Hoisted from the Archives: How Supply-Side Economics Trickled Down... http://www.bradford-delong.com/2007/04/how_supplyside_.html: Bruce Bartlett's piece on supply-side economics:
How Supply-Side Economics Trickled Down - New York Times: AS one who was present at the creation of “supply-side economics” back in the 1970s, I think it is long past time that the phrase be put to rest. It did its job, creating a new consensus among economists on how to look at the national economy. But today it has become a frequently misleading and meaningless buzzword that gets in the way of good economic policy...
sparked an interesting and useful debate at Mark Thoma's Economist's View (which I previously noted).
Hoisted from Ten Years Ago: FoucaultAlthusserDerridaJameson http://www.bradford-delong.com/2007/06/foucaultalthuss.html: In comments and elsewhere, those with a sharp distaste for cultural studies "theory" in moral philosophy see it as one undifferentiated reactionary mass: FoucaultAlthusserDerridaJameson.
I want to draw some distinctions:
Hoisted from Ten Years Ago: Still, I think, true today. Thus I continue to hoist my neoliberal freak flag here: Is It Really Harder to Make the Case for Free Trade These Days? http://delong.typepad.com/sdj/2007/04/is_it_really_ha.html: Paul Krugman wonders if it is harder to make the case for free trade these days. There are more losers from trade liberalization, he thinks, and it is much less clear that the losers are in some sense "undeserving".
June 13, 2017 at 09:03 AM in Economics: Growth, Economics: History, History, Moral Responsibility, Philosophy: Moral, Political Economy, Politics, Streams: (Tuesday) Hoisted from Archives, Streams: Cycle, Streams: Economics, Streams: Equitable Growth, Streams: Highlighted | Permalink | Comments (12)
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(2007): http://www.bradford-delong.com/2007/06/dealing_with_th.html: Felix Salmon deploys me as a weapon in an internecine struggle with his fellow Portfolio magazine writer
Russ Mitchell Kevin Maney by blogging a piece of our coffee yesterday at Strada, at the corner of Bancroft and College, in Berkeley:
Looking Forward to Four Years During Which Most if Not All of America's Potential for Human Progress Is Likely to Be Wasted
With each passing day Donald Trump looks more and more like Silvio Berlusconi: bunga-bunga governance, with a number of unlikely and unforeseen disasters and a major drag on the country--except in states where his policies are neutralized.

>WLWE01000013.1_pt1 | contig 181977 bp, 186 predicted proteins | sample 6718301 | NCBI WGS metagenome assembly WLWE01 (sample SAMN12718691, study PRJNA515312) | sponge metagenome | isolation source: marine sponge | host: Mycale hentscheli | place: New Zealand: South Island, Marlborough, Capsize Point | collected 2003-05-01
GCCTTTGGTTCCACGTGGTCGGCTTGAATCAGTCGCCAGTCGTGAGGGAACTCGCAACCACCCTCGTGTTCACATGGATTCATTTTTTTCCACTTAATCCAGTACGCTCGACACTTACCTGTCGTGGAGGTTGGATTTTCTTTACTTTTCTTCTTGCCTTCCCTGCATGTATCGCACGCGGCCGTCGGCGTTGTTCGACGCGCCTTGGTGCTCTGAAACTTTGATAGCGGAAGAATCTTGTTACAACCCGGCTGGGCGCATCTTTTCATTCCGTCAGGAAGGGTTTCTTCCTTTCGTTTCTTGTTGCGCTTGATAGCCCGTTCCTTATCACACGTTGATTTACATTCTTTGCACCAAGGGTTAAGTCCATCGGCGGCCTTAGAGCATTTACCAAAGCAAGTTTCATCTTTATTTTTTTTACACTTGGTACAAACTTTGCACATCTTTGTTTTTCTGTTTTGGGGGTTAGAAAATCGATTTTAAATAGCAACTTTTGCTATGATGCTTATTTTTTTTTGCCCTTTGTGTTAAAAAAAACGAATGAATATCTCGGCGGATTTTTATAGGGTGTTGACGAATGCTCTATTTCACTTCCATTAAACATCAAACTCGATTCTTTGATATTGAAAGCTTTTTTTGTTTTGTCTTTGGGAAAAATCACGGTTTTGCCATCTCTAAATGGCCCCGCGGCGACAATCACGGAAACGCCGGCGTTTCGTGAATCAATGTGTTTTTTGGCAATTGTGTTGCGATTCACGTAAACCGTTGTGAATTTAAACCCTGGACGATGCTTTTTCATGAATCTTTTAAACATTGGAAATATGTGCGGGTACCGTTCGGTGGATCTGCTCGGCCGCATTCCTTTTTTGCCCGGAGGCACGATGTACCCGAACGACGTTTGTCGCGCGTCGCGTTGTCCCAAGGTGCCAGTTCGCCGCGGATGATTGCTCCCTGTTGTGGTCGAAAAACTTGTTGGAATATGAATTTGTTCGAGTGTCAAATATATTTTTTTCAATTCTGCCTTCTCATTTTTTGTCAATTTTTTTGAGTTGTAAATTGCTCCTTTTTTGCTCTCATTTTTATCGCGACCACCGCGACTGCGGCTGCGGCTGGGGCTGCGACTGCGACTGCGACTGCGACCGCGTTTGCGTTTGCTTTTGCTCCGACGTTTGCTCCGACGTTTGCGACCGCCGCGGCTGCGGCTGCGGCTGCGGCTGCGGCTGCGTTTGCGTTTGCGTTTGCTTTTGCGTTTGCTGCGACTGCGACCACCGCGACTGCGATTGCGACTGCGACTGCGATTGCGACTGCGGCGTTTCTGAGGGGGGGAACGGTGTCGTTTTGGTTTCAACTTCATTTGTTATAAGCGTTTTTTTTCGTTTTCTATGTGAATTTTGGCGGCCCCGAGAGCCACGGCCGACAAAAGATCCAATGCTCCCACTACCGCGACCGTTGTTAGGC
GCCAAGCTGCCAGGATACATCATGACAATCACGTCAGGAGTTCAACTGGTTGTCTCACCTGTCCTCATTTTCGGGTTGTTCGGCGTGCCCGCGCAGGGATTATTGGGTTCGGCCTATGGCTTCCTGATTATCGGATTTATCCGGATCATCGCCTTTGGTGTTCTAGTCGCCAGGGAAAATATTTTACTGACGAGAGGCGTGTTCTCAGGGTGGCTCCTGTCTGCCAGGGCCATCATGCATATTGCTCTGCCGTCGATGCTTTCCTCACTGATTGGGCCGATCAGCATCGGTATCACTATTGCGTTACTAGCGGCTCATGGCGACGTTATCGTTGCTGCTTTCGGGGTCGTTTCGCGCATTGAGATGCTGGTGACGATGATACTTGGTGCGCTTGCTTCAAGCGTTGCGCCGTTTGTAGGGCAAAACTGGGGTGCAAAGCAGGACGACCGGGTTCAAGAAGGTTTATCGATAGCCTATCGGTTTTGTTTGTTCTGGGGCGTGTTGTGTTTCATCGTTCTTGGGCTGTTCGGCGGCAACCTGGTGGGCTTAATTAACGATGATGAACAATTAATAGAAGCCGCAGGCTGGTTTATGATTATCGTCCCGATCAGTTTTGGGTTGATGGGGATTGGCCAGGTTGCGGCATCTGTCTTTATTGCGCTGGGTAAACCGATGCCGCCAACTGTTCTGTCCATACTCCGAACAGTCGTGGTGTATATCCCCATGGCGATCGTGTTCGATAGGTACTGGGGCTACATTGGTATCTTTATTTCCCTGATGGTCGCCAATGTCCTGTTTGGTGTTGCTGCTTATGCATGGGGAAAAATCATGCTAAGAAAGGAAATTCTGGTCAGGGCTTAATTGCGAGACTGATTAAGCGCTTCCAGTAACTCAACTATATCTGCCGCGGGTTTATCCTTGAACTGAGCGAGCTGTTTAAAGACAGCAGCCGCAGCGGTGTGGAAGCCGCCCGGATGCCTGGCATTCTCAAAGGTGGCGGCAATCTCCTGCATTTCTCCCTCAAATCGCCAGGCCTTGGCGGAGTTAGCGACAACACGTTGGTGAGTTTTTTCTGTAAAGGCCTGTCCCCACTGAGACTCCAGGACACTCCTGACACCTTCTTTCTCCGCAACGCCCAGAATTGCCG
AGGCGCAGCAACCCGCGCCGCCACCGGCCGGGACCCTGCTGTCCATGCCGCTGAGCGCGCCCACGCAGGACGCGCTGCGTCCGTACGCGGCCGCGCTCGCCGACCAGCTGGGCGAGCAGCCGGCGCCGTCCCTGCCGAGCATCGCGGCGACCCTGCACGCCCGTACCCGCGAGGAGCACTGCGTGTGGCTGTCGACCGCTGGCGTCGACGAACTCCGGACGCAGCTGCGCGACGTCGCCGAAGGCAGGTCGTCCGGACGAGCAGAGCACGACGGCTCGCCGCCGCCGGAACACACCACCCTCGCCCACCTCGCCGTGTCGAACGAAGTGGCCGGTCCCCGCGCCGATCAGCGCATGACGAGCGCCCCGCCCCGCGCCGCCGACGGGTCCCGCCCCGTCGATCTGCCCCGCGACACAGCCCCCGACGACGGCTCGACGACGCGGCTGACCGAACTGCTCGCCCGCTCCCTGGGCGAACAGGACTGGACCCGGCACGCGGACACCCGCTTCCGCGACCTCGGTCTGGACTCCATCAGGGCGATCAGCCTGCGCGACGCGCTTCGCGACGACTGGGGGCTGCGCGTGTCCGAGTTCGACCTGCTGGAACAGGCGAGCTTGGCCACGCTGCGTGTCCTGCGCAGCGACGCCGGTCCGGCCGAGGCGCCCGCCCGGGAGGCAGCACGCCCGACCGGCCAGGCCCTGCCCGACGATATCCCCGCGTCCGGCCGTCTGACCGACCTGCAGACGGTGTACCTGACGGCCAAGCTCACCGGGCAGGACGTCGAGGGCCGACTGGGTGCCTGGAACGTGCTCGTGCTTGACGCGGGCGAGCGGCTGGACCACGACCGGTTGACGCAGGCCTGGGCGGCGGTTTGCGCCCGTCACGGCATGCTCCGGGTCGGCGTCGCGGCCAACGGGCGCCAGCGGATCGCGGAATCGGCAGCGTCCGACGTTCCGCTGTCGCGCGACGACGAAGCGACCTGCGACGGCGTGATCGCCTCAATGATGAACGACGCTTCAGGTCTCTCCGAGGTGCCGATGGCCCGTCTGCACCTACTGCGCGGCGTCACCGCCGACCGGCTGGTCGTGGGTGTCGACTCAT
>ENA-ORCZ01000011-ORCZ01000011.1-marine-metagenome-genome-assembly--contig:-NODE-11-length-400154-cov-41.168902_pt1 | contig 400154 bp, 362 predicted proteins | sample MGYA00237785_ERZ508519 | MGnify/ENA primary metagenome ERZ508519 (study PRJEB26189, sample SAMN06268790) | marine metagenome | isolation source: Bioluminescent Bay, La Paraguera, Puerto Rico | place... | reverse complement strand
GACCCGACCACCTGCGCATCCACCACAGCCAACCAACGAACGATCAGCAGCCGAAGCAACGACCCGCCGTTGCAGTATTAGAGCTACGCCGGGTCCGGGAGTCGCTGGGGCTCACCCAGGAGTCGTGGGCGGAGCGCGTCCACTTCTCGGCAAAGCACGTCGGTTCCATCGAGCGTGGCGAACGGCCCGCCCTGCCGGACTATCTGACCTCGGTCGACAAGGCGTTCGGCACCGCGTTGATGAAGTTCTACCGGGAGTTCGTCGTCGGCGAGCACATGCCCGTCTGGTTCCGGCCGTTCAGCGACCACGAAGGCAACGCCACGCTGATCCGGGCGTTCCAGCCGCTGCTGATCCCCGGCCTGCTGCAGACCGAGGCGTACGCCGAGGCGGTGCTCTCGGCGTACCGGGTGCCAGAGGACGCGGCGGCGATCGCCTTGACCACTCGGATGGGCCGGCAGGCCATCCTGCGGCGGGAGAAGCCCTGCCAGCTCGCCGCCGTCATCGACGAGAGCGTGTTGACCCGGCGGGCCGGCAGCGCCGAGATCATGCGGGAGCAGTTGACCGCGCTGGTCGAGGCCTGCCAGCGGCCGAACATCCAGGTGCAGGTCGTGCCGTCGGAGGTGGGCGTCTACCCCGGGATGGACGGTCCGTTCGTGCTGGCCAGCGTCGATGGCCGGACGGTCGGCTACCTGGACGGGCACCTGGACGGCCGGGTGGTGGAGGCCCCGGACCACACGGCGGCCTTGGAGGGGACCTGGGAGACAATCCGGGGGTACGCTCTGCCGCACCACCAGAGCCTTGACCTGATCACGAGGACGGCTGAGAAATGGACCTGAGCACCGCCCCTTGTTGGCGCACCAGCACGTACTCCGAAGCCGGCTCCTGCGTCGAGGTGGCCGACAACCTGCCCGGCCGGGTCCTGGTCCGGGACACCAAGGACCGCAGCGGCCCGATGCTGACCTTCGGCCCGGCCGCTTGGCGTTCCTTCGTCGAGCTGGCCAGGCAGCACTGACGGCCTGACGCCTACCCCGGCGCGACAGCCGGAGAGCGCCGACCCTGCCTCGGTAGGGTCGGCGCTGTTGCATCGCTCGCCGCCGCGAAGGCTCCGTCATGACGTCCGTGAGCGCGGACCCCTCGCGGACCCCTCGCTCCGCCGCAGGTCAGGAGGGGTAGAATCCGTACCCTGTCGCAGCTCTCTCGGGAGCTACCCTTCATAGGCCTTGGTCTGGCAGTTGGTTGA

Nevertheless, remember: WE ARE WITH HER!
The purpose of this weblog is to be the best possible portal into what I am thinking, what I am reading, what I think about what I am reading, and what other smart people think about what I am reading...
"Bring expertise, bring a willingness to learn, bring good humor, bring a desire to improve the world—and also bring a low tolerance for lies and bullshit..." — Brad DeLong
"I have never subscribed to the notion that someone can unilaterally impose an obligation of confidentiality onto me simply by sending me an unsolicited letter—or an email..." — Patrick Nielsen Hayden
"I can safely say that I have learned more than I ever would have imagined doing this.... I also have a much better sense of how the public views what we do. Every economist should have to sell ideas to the public once in awhile and listen to what they say. There's a lot to learn..." — Mark Thoma
"Tone, engagement, cooperation, taking an interest in what others are saying, how the other commenters are reacting, the overall health of the conversation, and whether you're being a bore..." — Teresa Nielsen Hayden
"With the arrival of Web logging... my invisible college is paradise squared, for an academic at least. Plus, web logging is an excellent procrastination tool.... Plus, every legitimate economist who has worked in government has left swearing to do everything possible to raise the level of debate and to communicate with a mass audience.... Web logging is a promising way to do that..." — Brad DeLong
"Blogs are an outlet for unexpurgated, unreviewed, and occasionally unprofessional musings.... At Chicago, I found that some of my colleagues overestimated the time and effort I put into my blog—which led them to overestimate lost opportunities for scholarship. Other colleagues maintained that they never read blogs—and yet, without fail, they come into my office once every two weeks to talk about a post of mine..." — Daniel Drezner
"I now know it is a rising, not a setting, sun" --Benjamin Franklin, 1787